Student Journalist Spotlight: Bobby Melok, The Montclarion

In the picture below, Bobby Melok describes himself as being “in full student-journalist mode: bags under the eyes, gym clothes, you know, stuff that screams out ‘I’ve been up for 48 hours straight, get out of my way!'” As EIC of The Montclarion at Montclair State University in New Jersey, Melok is overseeing the paper’s first semester that screams independence. Eighty years after its start, the paper has broken free from the school’s Student Government Association. It’s a leap of independence that earned The Montclarion the College Press Freedom Award at the recent ACP/CMA National College Newspaper Convention.

 

(Photo by Montclarion News Editor Kristie Cattafi)

(Photo by Montclarion News Editor Kristie Cattafi)

 

Below is a brief Q&A exploring Melok’s student press experience and his paper’s newfound freedom:

 

Write a six-word memoir of your Montclarion experience so far.

 

Growing up too fast. Second family.

 

To all the campus newspaper and j-student haters out there: Why does The Montclarion matter?

 

We matter to the students of MSU because we’re the only outlet that covers the administration and student government and what they do with tuition and fees. To haters, we matter because we’ve fought extremely hard to uphold the First Amendment and the rights guaranteed by it, even when it meant risking our newspaper. We’ve been where, I hope, most student newspapers won’t have to go.

 

What is the coolest part about being top editor at The Montclarion?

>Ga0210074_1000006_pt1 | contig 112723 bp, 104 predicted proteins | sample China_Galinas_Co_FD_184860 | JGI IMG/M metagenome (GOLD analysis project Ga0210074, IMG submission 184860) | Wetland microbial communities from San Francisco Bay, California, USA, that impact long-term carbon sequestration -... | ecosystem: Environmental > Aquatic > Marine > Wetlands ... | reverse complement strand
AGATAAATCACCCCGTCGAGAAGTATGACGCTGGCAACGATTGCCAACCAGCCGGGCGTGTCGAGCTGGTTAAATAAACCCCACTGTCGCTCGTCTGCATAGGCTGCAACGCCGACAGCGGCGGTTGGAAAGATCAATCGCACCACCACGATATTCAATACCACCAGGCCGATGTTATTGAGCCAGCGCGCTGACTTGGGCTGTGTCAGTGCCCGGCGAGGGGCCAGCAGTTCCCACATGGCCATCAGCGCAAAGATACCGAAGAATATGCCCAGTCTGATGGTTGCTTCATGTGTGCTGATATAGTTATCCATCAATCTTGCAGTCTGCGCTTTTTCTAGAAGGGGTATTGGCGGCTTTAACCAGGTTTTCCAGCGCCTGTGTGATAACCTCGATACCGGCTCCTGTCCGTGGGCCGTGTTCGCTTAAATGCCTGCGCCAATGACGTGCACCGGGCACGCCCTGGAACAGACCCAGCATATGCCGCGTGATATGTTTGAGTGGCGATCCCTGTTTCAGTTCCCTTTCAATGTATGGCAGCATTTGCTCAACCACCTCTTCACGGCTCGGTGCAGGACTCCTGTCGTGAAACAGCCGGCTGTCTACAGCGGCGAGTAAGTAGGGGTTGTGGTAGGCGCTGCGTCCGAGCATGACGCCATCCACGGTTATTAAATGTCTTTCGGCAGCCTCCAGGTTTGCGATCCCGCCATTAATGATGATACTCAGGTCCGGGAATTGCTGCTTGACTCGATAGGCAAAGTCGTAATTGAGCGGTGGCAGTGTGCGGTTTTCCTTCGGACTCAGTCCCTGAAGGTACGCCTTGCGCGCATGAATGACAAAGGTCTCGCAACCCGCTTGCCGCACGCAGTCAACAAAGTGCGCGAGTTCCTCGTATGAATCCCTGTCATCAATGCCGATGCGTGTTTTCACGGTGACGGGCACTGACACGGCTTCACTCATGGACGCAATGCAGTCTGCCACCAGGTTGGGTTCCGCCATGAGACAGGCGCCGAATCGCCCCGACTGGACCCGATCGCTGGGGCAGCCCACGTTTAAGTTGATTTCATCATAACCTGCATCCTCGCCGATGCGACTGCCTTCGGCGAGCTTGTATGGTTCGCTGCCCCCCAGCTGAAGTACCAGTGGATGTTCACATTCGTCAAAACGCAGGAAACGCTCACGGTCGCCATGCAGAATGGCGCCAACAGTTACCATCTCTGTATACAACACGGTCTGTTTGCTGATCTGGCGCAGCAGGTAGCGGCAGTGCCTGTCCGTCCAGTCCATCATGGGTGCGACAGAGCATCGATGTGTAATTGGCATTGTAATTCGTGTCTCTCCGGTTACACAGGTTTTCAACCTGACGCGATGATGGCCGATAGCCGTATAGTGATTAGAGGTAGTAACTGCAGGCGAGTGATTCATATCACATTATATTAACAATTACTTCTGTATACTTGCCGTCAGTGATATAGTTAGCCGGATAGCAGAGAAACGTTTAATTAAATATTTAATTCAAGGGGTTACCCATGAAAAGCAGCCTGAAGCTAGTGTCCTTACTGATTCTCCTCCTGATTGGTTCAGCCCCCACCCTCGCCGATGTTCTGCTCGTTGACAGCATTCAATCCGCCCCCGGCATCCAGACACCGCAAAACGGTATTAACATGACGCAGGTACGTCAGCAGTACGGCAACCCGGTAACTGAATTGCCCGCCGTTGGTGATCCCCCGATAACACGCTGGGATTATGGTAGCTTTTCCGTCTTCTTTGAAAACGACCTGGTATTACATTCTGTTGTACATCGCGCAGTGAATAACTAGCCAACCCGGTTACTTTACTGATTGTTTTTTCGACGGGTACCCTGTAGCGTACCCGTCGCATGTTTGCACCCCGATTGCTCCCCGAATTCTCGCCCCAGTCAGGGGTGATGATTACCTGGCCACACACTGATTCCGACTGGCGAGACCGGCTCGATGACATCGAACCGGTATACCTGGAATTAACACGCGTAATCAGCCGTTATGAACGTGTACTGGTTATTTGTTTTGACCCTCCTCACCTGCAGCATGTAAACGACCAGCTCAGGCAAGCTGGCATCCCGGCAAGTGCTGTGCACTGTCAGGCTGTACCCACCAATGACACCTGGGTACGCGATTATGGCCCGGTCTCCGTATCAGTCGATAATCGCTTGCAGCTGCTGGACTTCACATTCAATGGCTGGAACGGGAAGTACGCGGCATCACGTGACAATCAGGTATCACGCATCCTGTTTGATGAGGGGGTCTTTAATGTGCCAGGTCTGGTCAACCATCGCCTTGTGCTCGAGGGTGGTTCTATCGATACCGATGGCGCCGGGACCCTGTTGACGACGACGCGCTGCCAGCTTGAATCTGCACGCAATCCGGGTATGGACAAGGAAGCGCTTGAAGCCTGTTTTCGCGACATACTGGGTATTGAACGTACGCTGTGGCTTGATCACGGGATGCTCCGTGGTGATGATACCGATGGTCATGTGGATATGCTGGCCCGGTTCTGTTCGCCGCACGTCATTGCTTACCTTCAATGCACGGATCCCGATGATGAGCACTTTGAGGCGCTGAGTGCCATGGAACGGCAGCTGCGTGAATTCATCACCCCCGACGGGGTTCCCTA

The office, and being one of the people the staffers come to for guidance, but mostly the office.

 

What has it been like so far this semester operating independent of student government oversight?

 

It’s been a big learning experience. I’ve had the opportunity to learn more about the business side of things. When we were under the SGA, we always had the cushion of their excess funds in case we went over our budget. Now, if we go over, that’s it, there’s no cushion. It’s taught us (right now, at least) to be more careful in our spending. We can’t really afford to drop $200 on Chinese food every Wednesday. That, of course, probably has my staff ready to kill me, because now they have to eat cafeteria food (a fate worse than death, from what I hear). There’s going to be some growing pains on all ends, as I’m sure any start-up company has, but we’ll make it through.

 

What is one question we should all be asking more often about the current state or future of journalism?

 

What role should the Internet play in journalism?

  

Check out the full Q&A here

Comments are closed.